Meaty Kasha Varnishkes

Now that the Northeastern US is blanketed by snow, there seems to be no better time to make comfort food, which Kasha Varnishkes certainly is. Kasha Varnishkes is one of the better-known dishes of Jewish cuisine that was brought over to the Western world by Jewish immigrants from Poland and Ukraine. In essence, it is a mixture of pasta and cooked toasted buckwheat groats with caramelized onions and mushrooms. The word “Kasha” is a Russian word meaning any kind of porridge; though in Jewish usage it came to refer specifically to roasted buckwheat groats.   According to a Jewish food site, this dish came about as a Ukrainian “poor man’s food” and was adopted by the Jews of Eastern Europe. Apparently, at the time when this dish was invented, wheat flour and buckwheat were some of the cheapest and most widely available foods. We should consider this a very lucky circumstance because otherwise it may not have occurred to anyone to combine pasta and buckwheat. This would’ve been a great loss because the combination of smooth pasta with the strong nutty and earthy flavor of buckwheat can be truly addictive. The caramelized onions and mushrooms make it even more so.

At first glance, it may seem that all one needs to do to prepare this dish is to cook buckwheat, cook pasta, and then mix them. However, recipes for Kasha Varnishkes, such as the one here , usually call for additional steps of mixing the buckwheat with a beaten egg and then frying the buckwheat with the egg. The purpose of these steps is to improve the flavor of buckwheat and to improve the adhesion of buckwheat grains to pasta. I tried preparing this dish with and without the egg. The result showed that, while the egg does slightly improve the taste and it does slightly help the buckwheat grains to cover the pasta in a more uniform manner, the differences are very minor and are not worth the increase in the cooking time of buckwheat. Adding the egg increases the cooking time by about 15-20 minutes because the layer of fried egg makes it more difficult for the water to reach the buckwheat grains.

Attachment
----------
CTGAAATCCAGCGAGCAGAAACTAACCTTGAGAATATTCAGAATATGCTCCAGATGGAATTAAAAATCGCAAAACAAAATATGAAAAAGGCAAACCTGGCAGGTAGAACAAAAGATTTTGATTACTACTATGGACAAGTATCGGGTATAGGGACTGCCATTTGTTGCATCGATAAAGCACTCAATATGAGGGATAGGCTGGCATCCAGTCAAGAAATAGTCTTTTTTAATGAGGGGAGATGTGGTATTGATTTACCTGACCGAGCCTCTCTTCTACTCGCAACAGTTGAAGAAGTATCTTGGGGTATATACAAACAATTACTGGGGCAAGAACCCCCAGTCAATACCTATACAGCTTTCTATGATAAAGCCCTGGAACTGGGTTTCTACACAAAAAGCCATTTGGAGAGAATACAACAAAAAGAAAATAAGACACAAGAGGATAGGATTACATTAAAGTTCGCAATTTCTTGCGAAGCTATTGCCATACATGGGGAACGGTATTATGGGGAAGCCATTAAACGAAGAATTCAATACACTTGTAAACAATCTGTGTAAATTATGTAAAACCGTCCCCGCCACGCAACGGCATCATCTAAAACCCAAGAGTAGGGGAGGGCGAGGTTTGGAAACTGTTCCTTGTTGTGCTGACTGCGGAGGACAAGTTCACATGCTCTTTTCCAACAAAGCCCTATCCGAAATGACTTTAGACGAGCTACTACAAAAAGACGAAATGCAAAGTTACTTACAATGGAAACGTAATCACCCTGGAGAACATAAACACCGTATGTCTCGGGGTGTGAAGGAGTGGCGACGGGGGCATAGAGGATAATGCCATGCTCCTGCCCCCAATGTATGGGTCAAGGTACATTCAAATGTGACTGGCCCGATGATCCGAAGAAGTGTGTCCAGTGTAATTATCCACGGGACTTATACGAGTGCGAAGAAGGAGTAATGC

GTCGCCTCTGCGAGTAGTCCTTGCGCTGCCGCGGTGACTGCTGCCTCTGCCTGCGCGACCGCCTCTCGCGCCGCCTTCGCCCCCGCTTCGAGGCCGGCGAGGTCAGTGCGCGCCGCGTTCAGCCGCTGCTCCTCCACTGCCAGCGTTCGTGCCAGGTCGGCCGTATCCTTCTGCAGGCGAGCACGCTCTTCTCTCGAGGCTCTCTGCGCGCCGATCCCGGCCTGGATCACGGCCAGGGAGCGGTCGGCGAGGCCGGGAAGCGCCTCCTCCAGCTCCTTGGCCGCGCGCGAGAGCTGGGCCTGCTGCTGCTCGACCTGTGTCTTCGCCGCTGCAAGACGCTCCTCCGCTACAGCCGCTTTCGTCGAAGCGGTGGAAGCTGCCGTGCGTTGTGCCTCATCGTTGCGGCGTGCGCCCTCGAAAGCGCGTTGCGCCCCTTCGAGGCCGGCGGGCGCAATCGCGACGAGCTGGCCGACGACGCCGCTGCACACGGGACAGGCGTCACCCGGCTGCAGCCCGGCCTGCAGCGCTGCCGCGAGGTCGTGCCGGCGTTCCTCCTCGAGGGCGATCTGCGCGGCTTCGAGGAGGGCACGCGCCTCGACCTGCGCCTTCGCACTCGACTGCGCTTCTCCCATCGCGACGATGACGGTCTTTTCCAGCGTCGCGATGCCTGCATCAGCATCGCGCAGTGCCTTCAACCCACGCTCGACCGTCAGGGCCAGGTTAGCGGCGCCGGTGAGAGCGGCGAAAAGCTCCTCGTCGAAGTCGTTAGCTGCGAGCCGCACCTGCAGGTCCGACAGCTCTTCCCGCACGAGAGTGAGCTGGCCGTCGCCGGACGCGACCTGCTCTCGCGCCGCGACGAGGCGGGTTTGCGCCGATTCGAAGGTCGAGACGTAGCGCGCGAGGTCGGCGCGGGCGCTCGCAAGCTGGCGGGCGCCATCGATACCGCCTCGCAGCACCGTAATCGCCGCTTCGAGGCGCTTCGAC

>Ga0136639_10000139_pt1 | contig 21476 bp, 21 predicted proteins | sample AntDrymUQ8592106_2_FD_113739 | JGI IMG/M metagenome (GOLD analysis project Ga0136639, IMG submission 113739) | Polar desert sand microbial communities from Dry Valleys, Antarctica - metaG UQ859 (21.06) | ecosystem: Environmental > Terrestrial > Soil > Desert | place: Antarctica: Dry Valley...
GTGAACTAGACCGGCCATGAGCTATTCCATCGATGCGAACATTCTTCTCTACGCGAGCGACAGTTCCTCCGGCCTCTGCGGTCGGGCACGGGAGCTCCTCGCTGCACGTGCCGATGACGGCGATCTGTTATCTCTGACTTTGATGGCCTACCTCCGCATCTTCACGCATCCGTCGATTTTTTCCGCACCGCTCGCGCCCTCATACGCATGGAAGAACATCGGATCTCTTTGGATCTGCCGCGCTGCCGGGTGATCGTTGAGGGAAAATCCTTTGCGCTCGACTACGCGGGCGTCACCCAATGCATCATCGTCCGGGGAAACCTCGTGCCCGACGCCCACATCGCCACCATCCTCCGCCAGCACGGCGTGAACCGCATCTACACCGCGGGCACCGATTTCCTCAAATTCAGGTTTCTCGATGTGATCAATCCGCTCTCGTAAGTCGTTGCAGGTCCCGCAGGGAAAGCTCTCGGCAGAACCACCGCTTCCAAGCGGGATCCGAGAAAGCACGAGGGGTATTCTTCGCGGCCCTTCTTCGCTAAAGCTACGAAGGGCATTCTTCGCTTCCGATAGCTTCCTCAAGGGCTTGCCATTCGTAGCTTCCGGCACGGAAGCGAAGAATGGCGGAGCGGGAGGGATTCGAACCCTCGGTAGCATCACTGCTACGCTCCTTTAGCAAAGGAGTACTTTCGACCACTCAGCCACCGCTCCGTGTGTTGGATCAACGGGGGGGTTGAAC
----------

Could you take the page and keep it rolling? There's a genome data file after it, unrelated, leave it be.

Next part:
It is probably safe to assume that, in the days when the cheapness of Kasha Varnishkes was a prime consideration, this dish was eaten as a complete meal. Nutritionally, this made sense because buckwheat is a good source of complete protein. In our time, Kasha Varnishkes has been relegated to the status of a side dish. While buckwheat makes meat nutritionally unnecessary, some sort of a dead animal on our plate makes any meal much more satisfying. However, preparing a meat entrée to go with the Kasha is more time-consuming. The recipe shown here combines Kasha Varnishkes with ground meat, which makes a complete one-pot meal. The meat may be of any type.

A Note on Shopping for Buckwheat